Heading Logo


US risks rupture by supporting Kurdish group

Pittsburgh Post-Gazette (TNS) Published: May 16, 2017 4:00 AM

The slow pace of U.S. efforts to take Islamic State strongholds Raqqa in Syria and Mosul in Iraq have produced a risky U.S. move in relations with NATO ally Turkey.

The U.S. will begin providing heavy weaponry, including armored vehicles, to the Syrian Kurdish group, YPG. Its forces have been fighting alongside U.S. Special Operations troops and other enemies of the Islamic State in Syria in a long effort to take Raqqa. The problem is that Turkey considers the YPG to be a mortal enemy, allied with the PKK, a Kurdish group that the U.S. and Turkey have named a terrorist organization.

The Turks expressed fury at the U.S. arms supply announcement. The matter becomes even more complicated as Turkish President Recep Tayyip Erdogan is scheduled to visit the White House this week. Turkey also permits American forces to use important military facilities in Turkey, raising the ante in this high-stakes game.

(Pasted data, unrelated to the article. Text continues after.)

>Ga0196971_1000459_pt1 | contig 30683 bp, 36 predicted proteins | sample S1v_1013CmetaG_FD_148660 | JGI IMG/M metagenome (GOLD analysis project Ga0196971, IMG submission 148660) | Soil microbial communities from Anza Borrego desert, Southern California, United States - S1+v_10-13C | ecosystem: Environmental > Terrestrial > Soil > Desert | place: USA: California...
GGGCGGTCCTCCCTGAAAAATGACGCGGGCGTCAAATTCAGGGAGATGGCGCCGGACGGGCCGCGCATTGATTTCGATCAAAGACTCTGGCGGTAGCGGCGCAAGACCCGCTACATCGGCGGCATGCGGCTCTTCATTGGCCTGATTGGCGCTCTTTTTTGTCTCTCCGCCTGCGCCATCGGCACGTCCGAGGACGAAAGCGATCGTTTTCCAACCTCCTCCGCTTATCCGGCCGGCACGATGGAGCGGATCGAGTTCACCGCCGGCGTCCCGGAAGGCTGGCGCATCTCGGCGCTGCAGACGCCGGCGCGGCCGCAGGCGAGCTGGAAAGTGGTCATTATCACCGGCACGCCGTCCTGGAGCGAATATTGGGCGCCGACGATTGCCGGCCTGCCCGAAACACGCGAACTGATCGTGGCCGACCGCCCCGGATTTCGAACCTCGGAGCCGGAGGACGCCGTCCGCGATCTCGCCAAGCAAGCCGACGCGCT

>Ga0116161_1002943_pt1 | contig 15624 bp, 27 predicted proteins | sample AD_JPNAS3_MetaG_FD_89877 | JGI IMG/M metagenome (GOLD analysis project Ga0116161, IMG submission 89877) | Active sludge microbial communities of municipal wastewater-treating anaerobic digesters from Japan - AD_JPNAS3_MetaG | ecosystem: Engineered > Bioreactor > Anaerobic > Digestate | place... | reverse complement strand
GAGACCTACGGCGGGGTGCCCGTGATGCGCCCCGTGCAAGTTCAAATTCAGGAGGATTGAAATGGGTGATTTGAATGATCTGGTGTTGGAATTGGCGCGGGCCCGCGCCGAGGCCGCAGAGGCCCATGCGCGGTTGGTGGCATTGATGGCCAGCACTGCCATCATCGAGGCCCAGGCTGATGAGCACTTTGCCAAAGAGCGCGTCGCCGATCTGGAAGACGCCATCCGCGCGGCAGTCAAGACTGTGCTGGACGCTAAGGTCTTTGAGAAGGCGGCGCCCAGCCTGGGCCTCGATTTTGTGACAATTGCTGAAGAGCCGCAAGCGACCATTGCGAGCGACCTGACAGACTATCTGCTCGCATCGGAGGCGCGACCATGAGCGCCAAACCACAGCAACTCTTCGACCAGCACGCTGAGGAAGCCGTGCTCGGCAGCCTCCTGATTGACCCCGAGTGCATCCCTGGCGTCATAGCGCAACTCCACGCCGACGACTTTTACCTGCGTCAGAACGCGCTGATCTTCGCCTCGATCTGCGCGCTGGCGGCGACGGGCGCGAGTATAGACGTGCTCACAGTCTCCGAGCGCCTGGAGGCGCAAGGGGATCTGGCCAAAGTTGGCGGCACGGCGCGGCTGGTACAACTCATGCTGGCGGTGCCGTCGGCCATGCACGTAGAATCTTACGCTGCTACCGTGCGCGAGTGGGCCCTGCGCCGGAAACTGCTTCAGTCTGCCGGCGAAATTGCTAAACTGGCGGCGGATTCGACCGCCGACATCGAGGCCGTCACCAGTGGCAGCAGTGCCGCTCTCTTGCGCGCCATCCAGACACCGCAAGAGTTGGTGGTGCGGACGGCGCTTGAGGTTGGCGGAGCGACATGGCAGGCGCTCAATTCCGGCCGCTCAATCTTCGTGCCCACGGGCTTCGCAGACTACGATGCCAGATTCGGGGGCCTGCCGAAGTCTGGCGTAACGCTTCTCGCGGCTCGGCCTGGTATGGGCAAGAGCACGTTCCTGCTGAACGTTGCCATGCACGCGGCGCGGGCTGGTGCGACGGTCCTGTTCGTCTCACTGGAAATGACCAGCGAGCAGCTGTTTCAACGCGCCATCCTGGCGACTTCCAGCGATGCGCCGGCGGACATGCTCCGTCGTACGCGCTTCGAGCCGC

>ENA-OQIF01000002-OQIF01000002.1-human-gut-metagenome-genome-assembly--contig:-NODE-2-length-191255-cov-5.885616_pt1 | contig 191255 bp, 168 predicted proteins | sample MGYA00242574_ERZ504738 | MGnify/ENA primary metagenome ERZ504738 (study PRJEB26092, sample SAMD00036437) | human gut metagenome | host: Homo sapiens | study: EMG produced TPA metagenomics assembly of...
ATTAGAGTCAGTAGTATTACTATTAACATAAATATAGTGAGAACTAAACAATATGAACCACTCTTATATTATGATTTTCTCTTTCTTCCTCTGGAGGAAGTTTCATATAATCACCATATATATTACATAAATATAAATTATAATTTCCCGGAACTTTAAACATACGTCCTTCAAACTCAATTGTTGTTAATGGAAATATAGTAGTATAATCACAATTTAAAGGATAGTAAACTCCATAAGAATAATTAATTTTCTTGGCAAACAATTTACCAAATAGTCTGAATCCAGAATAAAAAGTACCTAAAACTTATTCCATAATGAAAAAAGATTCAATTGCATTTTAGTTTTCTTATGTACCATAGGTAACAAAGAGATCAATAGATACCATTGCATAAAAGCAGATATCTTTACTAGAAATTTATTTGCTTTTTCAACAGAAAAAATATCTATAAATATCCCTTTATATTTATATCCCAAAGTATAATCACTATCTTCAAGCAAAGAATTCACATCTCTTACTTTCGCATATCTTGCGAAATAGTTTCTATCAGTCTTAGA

This issue is complicated, and part of the overall imbroglio that makes up Mideast politics and warfare. Turkey, long a bulwark against expansion by the old Soviet Union, is now looking toward Iran and Russia for cooperation. The three have created safe zones in Syria, touted as a step toward an end of the long Syrian war. The United States was not included in the agreement.

Erdogan's next move could be to cancel his Washington visit in light of the YPG arms move. The Turkish president is feeling his oats in any case, having won modifications to the Turkish constitution that strengthen his political position. On the other hand, it depends on what he wants from Trump and Washington. He will undoubtedly ask for his Turkish rival, Fethullah Gulen, living in Pennsylvania, to be turned over.

The YPG can be an important instrument in achieving a military victory and, thus, Washington is prepared to take the risk of further damaging U.S. relations with Turkey. Arming the Kurds while keeping Turkey on board is a gamble. Whether it works remains to be seen.

-- Pittsburgh Post-Gazette


Rate this article

Do you want to leave a comment?   Please Log In or Register to comment.